Monday, April 30, 2012

Merry Weather Garden Club attends Concord Lunch and Learn

The Merry Weather Garden Club met on Thursday 19th of April, 2012 and traveled to Concord to attend the Concord Garden Club’s 14th Annual Lunch and Learn.  The delightful format attracts garden clubbers from around the state to the Old Strickland Store which has ample seating space for the hundred plus crowd.  The ladies bring a sack lunch and the garden club provides drinks and desserts.  Several local venders have gardening items for sale and the Concord club has a raffle fundraiser for a quilt, gardening books, and items that help support the Harriette Beckham Fune Scholarship.  Brandi Bishop, a senior at UGA, was the deserving recipient and she will continue her studies at ABAC with the goal of teaching agriculture in high school.
   Three members of the Concord club demonstrated gardening ideas.  Martha Boswell began her program on terrariums by pointing out there are True Terrariums and New Terrariums.  The “True” type is a sealed container whose history dates back to the Edwardian times.  1830’s surgeon Dr. Nathaniel Ward is credited as being the inventor as he scooped up a moth pupa on his travels and noted that a fern sprouted in the case.  His first terrarium was displayed at the World’s Fair in London. The terrarium idea caught on because this was the method of shipping and transplanting plants on overseas voyages.  The terrarium changed plant history as tender plants such as orchids became available worldwide.
   Location is important for successful terrarium gardening.  Experimenting to find the right amount of light is key, and most find a north or northwest window best. Boswell used a simple flower vase first filled with pebbles for drainage and activated charcoal to keep the soil sweet.  The charcoal is found at pet supply stores that have fish items. Moisture and shade loving plants do best.
   New terrariums feature anything in nature in a glass enclosure such as a bird nest on a cake stand. Hurricane lamp shades are great for an orchid display-anything that keeps the wind off the plant. Flowering plants should have their blooms snipped off after blooming as they can cause mold. Boswell had simple tools: a backscratcher to pack the soil into the elongated vases, a hair coloring wand to garden the soil.
   Second presenter, Beth Jones, emphasized using what you found in your yard and forest instead of buying plants. She keeps a standard topiary that can be thematically decorated for any occasion. She used rhododendron blossoms and ferns to brighten the topiary limbs. Two clematis blooms and a native ginger in a cute pitcher made a delightful table arrangement. Native buckeye which fills our woods just now made an elegant statement. Oriental poppies alongside an opened Japanese umbrella adorned with Coosa dogwood limbs decorated one table at the luncheon. Hellebores and deutzia filled another container. Jones brought her son’s flower show winner: the hip bone of a cow filled with green grey succulents.  The arrangement made a rugged Southwestern cowboy theme.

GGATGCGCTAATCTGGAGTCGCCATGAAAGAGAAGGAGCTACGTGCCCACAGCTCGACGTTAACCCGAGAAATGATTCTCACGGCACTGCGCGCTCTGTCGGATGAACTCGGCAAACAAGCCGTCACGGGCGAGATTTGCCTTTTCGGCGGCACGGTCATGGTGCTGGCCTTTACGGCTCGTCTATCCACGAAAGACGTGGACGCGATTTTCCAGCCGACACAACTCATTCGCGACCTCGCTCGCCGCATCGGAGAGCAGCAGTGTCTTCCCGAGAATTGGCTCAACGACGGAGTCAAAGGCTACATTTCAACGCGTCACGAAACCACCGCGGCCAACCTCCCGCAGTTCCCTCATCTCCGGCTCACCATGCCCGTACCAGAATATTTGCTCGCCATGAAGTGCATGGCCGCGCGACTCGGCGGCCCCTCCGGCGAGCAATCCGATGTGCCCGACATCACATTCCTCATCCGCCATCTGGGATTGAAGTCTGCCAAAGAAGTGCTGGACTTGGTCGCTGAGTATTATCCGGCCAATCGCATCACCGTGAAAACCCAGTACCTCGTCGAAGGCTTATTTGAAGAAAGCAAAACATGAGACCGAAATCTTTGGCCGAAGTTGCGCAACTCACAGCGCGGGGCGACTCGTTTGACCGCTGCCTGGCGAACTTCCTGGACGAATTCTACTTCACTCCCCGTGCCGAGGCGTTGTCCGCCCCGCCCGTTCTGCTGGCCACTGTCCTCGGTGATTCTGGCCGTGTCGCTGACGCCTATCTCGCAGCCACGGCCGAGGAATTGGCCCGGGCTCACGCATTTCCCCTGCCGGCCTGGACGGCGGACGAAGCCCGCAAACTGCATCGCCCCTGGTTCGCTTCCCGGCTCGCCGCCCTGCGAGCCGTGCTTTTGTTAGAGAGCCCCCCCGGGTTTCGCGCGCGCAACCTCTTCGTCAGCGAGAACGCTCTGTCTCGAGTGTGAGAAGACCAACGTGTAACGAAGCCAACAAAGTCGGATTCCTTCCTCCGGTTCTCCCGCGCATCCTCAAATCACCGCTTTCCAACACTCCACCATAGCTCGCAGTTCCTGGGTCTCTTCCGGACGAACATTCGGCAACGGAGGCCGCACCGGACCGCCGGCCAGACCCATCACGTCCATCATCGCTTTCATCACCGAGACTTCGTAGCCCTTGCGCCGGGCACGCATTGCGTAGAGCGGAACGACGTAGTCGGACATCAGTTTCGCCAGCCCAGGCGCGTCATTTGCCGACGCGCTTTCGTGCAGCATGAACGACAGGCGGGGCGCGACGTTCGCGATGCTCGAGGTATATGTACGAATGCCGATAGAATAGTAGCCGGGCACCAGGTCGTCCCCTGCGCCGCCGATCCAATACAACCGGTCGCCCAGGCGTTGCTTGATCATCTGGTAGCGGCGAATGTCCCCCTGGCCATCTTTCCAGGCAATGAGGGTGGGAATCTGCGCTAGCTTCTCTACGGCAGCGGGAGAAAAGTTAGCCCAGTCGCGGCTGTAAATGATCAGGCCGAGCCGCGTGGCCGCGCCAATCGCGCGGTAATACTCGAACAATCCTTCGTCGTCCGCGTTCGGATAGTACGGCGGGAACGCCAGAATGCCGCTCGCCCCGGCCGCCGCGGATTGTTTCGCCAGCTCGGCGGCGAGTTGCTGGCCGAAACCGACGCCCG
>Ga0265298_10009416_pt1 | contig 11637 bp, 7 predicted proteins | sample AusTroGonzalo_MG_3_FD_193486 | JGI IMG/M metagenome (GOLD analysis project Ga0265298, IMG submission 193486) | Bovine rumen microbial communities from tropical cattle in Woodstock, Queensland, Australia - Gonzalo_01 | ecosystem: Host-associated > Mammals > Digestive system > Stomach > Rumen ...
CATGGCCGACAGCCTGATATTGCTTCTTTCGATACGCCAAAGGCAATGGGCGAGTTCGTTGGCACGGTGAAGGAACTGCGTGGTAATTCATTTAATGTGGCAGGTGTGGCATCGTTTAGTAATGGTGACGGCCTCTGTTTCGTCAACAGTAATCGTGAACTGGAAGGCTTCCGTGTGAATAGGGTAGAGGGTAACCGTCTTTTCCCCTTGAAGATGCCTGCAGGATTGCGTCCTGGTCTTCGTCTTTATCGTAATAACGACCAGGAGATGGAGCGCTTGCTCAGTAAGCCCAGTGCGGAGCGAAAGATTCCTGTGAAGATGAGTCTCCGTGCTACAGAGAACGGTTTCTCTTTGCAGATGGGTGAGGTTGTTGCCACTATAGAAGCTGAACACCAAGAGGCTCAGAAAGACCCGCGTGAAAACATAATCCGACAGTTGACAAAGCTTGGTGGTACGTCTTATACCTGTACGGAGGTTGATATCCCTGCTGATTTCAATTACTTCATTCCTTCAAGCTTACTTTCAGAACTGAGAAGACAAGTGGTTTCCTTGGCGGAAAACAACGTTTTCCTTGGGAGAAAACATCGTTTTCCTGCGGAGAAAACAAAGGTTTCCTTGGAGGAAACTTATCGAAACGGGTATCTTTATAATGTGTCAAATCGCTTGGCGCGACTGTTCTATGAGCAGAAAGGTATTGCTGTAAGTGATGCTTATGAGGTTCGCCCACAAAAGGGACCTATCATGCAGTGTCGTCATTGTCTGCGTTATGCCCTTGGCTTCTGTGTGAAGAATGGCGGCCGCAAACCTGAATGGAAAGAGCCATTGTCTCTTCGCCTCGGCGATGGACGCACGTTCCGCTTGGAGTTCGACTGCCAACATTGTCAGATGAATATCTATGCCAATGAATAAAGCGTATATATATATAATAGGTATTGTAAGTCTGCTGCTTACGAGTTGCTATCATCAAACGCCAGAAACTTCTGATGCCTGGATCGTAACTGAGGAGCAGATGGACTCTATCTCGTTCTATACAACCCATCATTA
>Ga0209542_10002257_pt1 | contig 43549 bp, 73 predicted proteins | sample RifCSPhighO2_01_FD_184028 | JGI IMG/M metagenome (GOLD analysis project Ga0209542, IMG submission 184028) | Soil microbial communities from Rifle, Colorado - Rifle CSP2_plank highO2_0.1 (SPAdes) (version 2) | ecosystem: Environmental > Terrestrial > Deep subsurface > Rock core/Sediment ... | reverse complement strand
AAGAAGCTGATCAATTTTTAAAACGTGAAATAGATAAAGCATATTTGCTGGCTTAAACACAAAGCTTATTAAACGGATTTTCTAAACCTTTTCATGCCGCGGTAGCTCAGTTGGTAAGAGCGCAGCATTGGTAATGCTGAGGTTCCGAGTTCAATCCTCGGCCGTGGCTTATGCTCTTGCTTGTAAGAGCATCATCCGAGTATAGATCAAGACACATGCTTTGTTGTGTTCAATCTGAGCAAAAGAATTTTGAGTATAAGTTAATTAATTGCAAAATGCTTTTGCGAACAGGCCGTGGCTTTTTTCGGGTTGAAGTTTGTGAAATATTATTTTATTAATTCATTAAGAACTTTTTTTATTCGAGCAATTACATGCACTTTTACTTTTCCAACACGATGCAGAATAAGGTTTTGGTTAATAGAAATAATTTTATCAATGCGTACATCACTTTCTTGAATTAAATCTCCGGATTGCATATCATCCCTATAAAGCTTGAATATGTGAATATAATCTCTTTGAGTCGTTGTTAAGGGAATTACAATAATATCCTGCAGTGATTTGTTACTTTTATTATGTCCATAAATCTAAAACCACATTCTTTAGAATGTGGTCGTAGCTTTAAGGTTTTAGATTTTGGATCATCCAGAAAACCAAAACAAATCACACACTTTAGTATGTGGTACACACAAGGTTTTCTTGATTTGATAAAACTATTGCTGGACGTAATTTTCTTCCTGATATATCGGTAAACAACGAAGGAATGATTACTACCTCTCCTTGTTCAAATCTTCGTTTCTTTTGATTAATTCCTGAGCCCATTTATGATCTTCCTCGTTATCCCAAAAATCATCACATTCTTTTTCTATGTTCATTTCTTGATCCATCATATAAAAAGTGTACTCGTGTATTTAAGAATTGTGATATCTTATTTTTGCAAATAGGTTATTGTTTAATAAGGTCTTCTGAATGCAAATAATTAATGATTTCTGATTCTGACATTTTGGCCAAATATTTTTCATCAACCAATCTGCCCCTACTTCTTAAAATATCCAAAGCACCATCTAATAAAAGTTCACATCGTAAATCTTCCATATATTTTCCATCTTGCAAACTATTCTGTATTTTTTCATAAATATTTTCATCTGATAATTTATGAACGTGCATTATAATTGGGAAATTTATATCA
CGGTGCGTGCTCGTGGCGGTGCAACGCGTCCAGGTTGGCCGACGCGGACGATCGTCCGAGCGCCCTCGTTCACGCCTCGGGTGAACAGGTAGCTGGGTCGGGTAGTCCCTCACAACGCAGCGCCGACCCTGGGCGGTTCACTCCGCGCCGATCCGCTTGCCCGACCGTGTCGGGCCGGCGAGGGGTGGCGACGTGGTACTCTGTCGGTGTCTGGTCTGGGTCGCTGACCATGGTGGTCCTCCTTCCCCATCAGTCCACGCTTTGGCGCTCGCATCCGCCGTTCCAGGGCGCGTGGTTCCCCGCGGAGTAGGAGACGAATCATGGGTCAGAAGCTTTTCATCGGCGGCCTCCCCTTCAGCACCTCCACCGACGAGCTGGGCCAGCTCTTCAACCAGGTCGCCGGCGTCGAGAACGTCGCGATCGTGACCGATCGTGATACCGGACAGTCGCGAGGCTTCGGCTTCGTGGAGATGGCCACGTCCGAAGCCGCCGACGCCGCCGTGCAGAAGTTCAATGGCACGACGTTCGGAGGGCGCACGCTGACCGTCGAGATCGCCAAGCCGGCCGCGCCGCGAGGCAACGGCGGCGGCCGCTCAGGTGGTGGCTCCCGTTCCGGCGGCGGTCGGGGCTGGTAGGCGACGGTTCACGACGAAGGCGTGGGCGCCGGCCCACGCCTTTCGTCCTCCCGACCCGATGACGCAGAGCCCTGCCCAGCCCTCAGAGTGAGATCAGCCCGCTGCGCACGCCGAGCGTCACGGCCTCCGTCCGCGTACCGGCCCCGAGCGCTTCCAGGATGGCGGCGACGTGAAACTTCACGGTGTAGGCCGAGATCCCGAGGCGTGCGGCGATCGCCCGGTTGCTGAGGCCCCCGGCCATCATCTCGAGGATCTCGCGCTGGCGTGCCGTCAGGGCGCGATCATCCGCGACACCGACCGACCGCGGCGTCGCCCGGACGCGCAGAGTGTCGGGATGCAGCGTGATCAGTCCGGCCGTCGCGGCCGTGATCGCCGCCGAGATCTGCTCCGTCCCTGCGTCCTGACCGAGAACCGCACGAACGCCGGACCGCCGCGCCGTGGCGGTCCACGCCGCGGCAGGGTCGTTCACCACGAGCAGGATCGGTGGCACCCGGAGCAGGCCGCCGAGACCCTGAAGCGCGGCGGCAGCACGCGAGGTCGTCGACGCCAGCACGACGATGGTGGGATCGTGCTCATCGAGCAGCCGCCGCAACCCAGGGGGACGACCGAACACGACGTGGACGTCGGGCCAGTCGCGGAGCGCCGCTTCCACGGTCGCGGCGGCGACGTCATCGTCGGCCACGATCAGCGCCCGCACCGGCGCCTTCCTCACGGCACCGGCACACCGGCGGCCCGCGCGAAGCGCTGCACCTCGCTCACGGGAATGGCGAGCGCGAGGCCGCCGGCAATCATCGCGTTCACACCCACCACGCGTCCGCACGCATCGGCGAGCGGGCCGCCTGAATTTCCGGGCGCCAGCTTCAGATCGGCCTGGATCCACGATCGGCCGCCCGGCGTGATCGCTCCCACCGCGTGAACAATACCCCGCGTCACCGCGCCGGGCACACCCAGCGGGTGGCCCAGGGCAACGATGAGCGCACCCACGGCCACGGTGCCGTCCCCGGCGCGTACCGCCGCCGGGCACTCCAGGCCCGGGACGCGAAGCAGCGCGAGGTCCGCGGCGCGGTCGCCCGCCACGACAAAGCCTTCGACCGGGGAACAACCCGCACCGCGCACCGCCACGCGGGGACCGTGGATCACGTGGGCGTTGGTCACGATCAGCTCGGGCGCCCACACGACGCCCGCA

Anna Evans finished off the program with a whimsical and creative display titled, “Fruits, Veggies, and Herbs, Oh, My.” She placed flowers in cowboy boots for a western theme. Blooms in a pair of stilettos alongside a purse made a chic vignette. She entertained with quotes as she arranged: “Don’t quit playing because you get old; you get old because you quit playing.” She insisted we exercise our imaginations when arranging table displays and begin with an outrageous idea for a container.
   Evans pointed out that it is the women in the family that creates the memories of an occasion so use the imagination.  For one table Evans placed gardening books, tools, and grocery store potted plants wrapped in burlap fabric.  She finds unusual inexpensive pieces for containers at yard sales and then often gives them as gifts or door prizes to her guests. Her favorite fillers in arrangement are the cast iron plant or aspidistra, Indian Hawthorne, nandina, and abelia. Pink carnations perked up and changed the look of a silver begonia potted plant that her guests had seen several times.
   Finishing off her program with humor, Evans took a cabbage, shredded leaves for eyelashes, used peppers for ears, and carrots for the nose and mouth and created a multi use centerpiece.  She added a wig and scarf for the character to be a woman, a cowboy hat, cigar, and bandanna to be a cowboy and rearranged it as needed to be the focal point at a retirement party or to honor a luncheon guest.
   Evans finished by emphasizing their local Wednesday market filled with locally grown With the average produce traveling 1500 miles to get to market and leaving a large carbon footprint it is wise to develop a locally grown food network and critical for healthy eating.
   The Merry Weather Garden Club will meet next in May and tour the home of Andrea and Jim Harding. Formerly the Stacy Presbyterian Church, the historical building is the center of Breezy Hill Farms.